As we almost universally agreed that Mitt Romney “won” the first presidential debate last week, we almost universally forgot that the event is supposed to be about substance, not style. But we all–especially PR people–understand that our emotions are often more influenced by images than by words. This is why there was far less discussion about the facts and policies presented by the candidates and far more discussion about body language and appearances.
There was little question that Barack Obama didn’t bring his “A” game to the debate on Tuesday. Romney supporters, after several weeks of missteps and widening polls, were re-energized. Obama supporters, after seeing gains in key swing states, began to worry again. But take heart or caution: The debates are a three-round playoff series and, as in the president’s favorite game, there are plenty of rebounds.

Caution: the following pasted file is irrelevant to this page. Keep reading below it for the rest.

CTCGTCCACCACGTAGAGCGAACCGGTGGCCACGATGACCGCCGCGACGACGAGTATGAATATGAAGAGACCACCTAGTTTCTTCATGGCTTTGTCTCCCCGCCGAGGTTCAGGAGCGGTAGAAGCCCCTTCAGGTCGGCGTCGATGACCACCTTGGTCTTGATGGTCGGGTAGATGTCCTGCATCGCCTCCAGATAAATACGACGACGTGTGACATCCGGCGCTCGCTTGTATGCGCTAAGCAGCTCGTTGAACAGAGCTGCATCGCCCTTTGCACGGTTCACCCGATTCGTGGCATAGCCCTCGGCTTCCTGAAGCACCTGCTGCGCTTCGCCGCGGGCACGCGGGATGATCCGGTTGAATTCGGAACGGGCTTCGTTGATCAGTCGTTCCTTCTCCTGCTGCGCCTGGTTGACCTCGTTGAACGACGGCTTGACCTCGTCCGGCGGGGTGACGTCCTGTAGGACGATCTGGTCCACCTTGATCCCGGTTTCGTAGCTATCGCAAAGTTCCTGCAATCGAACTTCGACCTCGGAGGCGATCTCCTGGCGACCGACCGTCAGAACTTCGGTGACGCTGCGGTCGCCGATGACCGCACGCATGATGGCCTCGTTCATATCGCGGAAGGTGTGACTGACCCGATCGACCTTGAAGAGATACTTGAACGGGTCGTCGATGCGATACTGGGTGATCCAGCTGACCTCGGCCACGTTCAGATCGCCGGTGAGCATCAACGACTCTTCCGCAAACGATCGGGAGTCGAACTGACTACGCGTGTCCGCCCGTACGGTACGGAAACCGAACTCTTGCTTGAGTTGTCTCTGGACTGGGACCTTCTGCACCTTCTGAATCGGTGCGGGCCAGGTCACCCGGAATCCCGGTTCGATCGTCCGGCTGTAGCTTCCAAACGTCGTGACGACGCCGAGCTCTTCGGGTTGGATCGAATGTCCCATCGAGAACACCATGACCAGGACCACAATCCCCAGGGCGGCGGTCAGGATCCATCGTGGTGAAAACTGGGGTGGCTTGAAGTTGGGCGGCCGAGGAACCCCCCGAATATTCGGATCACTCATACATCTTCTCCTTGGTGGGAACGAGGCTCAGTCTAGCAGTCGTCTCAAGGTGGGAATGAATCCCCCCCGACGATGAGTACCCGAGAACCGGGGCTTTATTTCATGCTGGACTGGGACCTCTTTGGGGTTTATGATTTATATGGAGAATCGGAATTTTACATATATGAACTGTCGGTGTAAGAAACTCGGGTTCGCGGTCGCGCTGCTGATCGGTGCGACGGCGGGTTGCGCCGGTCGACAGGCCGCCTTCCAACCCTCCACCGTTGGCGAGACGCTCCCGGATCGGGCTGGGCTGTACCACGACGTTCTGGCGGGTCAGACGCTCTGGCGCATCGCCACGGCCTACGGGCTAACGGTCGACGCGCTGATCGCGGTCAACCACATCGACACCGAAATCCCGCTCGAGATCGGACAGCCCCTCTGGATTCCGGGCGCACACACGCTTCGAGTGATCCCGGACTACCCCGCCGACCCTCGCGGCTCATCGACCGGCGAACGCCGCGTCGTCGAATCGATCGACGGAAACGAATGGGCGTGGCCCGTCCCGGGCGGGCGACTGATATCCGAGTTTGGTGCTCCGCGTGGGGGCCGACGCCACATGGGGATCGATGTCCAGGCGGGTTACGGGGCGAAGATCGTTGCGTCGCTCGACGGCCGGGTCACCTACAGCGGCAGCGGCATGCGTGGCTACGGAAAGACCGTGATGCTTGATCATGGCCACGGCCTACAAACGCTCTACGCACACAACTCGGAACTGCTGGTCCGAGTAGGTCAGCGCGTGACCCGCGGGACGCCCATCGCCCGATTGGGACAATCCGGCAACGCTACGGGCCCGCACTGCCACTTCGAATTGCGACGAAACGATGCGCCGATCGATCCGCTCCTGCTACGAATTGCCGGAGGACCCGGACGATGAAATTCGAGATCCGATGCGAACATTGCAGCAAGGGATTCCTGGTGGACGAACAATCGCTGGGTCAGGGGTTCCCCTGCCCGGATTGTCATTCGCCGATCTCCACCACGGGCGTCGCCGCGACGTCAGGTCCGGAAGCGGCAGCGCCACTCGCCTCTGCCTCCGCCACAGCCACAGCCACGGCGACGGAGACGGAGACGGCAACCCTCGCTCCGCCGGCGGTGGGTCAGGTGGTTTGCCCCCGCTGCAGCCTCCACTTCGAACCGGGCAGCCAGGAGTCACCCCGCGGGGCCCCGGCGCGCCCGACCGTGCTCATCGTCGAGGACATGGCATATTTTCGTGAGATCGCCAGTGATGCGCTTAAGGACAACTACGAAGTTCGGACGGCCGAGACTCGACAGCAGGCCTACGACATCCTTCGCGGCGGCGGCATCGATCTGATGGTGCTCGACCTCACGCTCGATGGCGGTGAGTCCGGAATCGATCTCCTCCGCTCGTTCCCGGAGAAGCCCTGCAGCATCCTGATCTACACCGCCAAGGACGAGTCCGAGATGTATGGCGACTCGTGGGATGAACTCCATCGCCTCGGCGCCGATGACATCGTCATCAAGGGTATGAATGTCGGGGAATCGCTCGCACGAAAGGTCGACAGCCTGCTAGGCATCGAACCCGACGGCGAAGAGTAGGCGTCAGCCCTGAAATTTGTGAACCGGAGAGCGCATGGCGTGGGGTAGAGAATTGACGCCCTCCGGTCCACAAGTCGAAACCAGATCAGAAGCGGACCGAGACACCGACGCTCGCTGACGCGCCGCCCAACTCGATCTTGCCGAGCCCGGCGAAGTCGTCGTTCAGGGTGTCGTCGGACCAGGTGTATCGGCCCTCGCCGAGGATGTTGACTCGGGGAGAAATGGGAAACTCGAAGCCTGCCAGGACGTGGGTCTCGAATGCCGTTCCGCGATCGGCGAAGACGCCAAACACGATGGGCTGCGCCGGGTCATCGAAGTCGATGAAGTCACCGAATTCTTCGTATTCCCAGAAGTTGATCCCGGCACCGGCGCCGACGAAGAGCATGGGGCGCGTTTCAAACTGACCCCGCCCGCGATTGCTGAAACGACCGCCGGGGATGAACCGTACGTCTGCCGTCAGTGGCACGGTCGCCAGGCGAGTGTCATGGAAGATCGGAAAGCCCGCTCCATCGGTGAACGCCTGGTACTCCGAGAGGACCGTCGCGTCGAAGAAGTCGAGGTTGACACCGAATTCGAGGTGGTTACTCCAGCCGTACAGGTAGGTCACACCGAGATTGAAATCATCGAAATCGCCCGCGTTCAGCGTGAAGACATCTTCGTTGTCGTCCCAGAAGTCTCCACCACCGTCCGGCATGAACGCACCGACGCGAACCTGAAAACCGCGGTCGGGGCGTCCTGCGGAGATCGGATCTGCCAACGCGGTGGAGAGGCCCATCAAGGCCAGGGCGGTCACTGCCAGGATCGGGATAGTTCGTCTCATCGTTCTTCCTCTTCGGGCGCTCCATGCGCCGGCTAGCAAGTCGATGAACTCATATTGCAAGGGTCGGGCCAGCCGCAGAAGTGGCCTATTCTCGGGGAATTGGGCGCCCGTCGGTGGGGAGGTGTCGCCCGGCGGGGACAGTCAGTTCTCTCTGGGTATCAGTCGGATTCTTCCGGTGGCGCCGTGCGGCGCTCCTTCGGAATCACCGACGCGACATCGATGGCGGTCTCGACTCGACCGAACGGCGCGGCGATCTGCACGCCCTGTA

Please excuse the mixed sports metaphors but with a month to go before Election Day, there are still a few more innings to play. All eyes will be on Hofstra and the candidates on October 16 and again in Florida on October 22. As an added bonus, a vice presidential debate takes place this coming Wednesday. We and the TV pundits will again analyze who “won” and who “lost,” and we’re likely to spend far less time on the issues and far more time on likeability, mistakes and who delivered the better “zingers.”
I don’t blame the times we live in for this seemingly shallow approach to electing a president. Certainly we know that images have often outweighed words since the dawn of art, and then photography, and then television. PR and media pros understand how to use images to their best advantage. We know the story of the 1960 debates: those who listened on the radio thought Richard Nixon won while those who watched on TV preferred Kennedy. And in 1984, Walter Mondale was considered to have handily beaten Ronald Reagan in the first debate, yet there was no President Mondale. Because of or despite the debates, no one will have won or lost until November 6. Your thoughts?